Do You Pray?

  • November 11, 2010

Do you struggle to pray?  If you are like me, then you go through times of prayerlessness.  That is a very long word that represents the vast time of our lives that have been spent without prayer.  God has taught me much through my 11 years as a Christian.  I’ve not been the best of students either.  He usually has to take extreme measures with me.  For some reason I’m hard headed and think my way is best; so he has to get my attention with his staff.  Shepherds use their staffs for comforting their sheep and correcting them, if you know what I mean.  I have spent much of my Christian life being disciplined with that staff.  Don’t get me wrong; I love his discipline because it assures me of his love for me.  Those he loves he chastens, be zealous therefore and repent.

I say all this to say, that God has taught me much through suffering, pain, and hardships, and I would like to pass one of those lessons on to you.  I was a four-year-old Christian when I took the pastorate of my first church.  Talk about on the job training.  I knew I was doing what God wanted me to do, but I must admit that I was overwhelmed.  I had a full time job as the principal/teacher of a Christian School, and I was responsible to preach 3 sermons a week.  When I would get home from school I would close myself up in my office and start studying to preach.  I was so stressed and pressed about getting my sermons done that I wouldn’t even pray.  I think back now and blush.  What an idiot I was!  Basically I’m saying, “God!  I’m to busy working for you to talk to you.”  I mean I prayed but it wasn’t like it should have been.  It’s only by his grace that he let me live or remain a pastor.

One day I was reading a sermon by Jonathan Edwards, entitled: The preacher before the throne of God, and the Lord rocked me to the core of my being.  I put that sermon down, and fell on my face weeping before a Holy God.  The following Sunday I repented before the church in the sermon I preached.  That’s a hard thing to do right there.  Remember, I’m hard headed, so God has to take extreme measures to get my attention and make me remember.  I’ve had many more lessons since then, and I know that there are many more to come.

My whole point in telling this one story is to show you that I’m not writing to you from a white tower of holiness.  I am a sinner whose walk with God has been anything but perfect.  I want you to see that prayer is so very important to your life, and I want you to see how foolish it is to neglect it.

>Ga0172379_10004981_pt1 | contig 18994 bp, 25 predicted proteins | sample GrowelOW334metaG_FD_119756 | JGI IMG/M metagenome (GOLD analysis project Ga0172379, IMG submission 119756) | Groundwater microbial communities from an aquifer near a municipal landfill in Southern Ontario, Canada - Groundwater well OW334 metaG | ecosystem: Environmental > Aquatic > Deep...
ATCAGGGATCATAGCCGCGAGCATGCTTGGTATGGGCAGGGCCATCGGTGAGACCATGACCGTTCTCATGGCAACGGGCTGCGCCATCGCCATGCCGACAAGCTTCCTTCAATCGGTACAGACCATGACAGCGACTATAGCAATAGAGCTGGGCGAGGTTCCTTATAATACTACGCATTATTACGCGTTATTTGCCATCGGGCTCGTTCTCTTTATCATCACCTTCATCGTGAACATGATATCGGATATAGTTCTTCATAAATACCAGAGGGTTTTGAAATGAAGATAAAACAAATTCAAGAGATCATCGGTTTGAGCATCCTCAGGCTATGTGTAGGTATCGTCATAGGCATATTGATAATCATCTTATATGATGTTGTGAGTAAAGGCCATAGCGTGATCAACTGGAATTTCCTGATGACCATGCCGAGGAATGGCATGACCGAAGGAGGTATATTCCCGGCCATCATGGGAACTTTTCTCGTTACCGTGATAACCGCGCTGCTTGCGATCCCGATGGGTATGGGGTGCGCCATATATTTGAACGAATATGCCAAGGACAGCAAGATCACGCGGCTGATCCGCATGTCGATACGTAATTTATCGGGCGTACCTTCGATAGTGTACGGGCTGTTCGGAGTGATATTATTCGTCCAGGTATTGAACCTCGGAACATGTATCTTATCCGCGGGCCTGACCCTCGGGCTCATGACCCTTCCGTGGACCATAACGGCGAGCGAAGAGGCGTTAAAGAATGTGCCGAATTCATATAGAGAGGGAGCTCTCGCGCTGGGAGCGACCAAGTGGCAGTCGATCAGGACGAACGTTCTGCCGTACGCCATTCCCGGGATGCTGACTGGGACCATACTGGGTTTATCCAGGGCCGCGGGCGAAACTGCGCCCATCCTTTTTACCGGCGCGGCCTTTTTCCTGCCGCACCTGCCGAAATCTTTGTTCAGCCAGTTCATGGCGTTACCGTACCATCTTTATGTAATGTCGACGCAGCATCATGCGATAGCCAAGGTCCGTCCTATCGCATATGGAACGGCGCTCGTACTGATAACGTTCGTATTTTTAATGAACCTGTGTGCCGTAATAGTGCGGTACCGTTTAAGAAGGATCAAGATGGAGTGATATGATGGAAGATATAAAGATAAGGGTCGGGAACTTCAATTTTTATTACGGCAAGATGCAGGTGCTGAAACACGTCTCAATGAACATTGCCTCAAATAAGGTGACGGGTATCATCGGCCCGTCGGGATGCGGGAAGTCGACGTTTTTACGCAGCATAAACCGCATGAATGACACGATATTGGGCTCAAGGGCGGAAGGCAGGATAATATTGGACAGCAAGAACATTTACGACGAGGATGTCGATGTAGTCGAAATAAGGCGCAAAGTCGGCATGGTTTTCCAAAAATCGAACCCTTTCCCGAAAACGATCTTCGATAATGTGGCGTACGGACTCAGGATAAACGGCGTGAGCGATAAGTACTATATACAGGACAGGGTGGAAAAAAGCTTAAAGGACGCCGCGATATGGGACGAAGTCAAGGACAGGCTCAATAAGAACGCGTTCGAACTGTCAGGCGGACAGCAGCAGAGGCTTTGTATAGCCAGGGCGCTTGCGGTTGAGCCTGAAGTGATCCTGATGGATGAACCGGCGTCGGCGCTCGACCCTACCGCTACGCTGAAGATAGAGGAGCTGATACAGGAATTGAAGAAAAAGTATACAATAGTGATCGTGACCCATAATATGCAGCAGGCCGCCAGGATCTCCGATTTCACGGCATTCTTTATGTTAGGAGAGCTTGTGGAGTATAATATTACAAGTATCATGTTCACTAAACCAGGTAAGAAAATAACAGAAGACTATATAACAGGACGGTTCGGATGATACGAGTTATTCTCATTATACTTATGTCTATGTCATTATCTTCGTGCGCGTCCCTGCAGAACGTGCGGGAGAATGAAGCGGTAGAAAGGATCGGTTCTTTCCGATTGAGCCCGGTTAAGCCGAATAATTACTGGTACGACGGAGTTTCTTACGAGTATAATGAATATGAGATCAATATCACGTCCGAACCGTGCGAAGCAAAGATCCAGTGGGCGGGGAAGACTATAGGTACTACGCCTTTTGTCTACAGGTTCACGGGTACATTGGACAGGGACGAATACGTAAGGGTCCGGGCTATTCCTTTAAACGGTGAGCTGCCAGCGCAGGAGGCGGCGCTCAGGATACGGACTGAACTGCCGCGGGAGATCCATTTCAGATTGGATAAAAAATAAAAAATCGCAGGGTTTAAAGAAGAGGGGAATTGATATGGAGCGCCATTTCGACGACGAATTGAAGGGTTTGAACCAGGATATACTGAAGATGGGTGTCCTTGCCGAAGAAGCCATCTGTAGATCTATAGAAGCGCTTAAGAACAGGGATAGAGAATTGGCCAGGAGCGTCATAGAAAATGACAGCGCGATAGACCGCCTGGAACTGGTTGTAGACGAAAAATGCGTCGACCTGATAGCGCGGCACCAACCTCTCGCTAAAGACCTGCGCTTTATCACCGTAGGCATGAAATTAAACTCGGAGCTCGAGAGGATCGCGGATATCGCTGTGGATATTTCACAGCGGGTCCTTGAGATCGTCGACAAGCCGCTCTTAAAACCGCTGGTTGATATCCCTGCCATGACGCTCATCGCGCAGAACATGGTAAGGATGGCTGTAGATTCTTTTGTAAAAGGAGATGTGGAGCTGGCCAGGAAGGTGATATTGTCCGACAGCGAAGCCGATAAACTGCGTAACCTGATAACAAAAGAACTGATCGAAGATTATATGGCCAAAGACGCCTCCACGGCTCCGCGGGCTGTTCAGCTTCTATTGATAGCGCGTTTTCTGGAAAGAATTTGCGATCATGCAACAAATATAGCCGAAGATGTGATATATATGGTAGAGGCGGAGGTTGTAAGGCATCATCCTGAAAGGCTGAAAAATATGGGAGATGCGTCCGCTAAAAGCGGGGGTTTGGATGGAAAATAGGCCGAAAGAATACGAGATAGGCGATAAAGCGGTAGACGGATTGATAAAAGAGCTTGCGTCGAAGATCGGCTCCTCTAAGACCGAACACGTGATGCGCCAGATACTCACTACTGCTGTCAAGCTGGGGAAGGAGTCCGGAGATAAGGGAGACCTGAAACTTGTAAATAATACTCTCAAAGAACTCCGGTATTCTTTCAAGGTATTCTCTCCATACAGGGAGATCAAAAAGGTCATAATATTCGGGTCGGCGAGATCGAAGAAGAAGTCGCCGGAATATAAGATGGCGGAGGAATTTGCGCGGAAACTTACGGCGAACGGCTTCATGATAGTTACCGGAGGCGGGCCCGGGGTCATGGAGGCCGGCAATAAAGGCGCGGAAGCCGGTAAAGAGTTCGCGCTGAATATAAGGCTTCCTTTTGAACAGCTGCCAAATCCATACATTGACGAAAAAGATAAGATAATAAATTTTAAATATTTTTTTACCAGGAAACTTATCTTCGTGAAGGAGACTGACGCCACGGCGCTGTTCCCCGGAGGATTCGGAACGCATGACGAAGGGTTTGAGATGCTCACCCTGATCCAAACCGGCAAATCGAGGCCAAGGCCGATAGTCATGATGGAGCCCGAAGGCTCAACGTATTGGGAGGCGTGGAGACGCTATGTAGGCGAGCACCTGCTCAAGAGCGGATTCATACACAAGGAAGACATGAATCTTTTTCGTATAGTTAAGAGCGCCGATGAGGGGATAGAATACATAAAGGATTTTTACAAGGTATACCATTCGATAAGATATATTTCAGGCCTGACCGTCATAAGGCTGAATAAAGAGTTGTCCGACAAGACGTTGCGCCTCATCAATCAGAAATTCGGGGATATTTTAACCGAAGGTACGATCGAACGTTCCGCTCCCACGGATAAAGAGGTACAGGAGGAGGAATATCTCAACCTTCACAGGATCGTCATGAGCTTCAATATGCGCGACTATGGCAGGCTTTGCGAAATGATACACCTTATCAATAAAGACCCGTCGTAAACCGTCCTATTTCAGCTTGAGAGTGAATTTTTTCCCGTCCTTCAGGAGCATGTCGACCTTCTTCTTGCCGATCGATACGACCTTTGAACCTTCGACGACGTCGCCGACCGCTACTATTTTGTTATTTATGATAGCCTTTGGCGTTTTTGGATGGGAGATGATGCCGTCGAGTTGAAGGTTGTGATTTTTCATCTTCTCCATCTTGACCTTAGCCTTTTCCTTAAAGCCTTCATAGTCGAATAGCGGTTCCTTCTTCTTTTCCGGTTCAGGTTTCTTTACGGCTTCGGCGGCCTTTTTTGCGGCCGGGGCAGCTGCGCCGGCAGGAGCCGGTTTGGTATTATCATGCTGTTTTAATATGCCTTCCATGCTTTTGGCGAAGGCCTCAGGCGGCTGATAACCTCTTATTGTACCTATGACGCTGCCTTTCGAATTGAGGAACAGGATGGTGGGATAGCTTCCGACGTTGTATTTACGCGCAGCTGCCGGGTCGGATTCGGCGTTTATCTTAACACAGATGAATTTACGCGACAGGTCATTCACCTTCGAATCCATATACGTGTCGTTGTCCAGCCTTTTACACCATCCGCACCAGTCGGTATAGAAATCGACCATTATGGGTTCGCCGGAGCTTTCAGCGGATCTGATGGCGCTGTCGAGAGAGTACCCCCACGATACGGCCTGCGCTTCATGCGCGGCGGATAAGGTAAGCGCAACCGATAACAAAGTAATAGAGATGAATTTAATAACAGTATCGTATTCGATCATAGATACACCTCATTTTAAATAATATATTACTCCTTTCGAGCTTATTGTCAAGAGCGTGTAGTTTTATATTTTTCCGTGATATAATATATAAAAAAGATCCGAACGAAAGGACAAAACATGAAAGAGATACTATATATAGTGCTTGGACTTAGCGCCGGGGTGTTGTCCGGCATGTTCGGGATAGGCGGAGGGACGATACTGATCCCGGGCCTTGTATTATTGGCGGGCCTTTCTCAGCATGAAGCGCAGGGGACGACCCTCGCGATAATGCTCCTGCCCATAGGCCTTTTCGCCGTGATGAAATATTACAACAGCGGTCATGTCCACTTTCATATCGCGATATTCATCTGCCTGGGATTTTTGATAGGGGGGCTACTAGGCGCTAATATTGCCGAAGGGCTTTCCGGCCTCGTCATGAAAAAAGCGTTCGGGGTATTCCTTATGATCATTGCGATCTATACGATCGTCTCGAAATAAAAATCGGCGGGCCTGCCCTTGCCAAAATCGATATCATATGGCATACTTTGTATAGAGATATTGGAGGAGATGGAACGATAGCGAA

Adam broke relationship with God in Garden of Eden.  From that point on God doesn’t have a continuous relationship with anyone.  Sure, there are sporadic incidents throughout the Old Testament where God speaks with someone, but it can hardly be called true fellowship.  The people would go to the temple every year on the Day of Atonement to have their sins covered, but only one man went into the presence of God, and he went with fear and trembling.  Nobody was allowed to have a relationship with God because the blood of goats and bulls would not reconcile sinners to a holy God.  It only covered their sins so that God did not crush them under his holy wrath.

One day, over two thousand years ago, God became a man and gave his life to reconcile us to himself.  I like the way Charles Haddon Spurgeon said it, “God himself, gave himself, to save us from himself.”  When Jesus Christ gave his life on Calvary many things happened.  The one thing that I want to emphasize in this blog is that Christ made a relationship with God possible again.  His last cry from the cross was “tetelestia”.  A Greek word that means it is finished.

At that moment the veil in the temple was ripped.  This veil was that barrier that kept men from going into the presence of God.  The only person that could go behind that veil was the high priest on the Day of Atonement.   Why did God rip that veil?  He ripped it to show us that the blood of Christ has made access to God available for anyone who would come covered in Christ’s blood.  That is a pretty amazing thing to think about.  Christ died so that we could once again have continuous fellowship with God.

He was beaten unmercifully.  His beard was ripped from his cheek.  Your spit soaked his face.  He was nailed to a tree.  All of this and more were to take the punishment, guilt, and shame of your sin, and cloth you in his very own righteousness.  No longer must we go into his presence with fear and trembling.  We can approach the throne of grace with boldness because of Christ.  That which the people of the Old Testament could not do, we can because of the blood of Christ.  What folly it would be for those who have been offered a relationship with the creator of the universe not to have time for him.  If an earthly king offered to have you over for dinner, you would fall all over yourself getting there, but the King of Kings has a hard time getting on our schedule.

God wants to have a relationship with you.  He gave his life so you could be his friend.  You spit in his face, you pluck the beard from his cheek, you stripped him naked, you nailed him to a tree, and yet, he still died for you.  I can’t believe he wants us to be his friend and have a relationship with him.  I can’t believe we would neglect having fellowship with a God like that.

In Christ,


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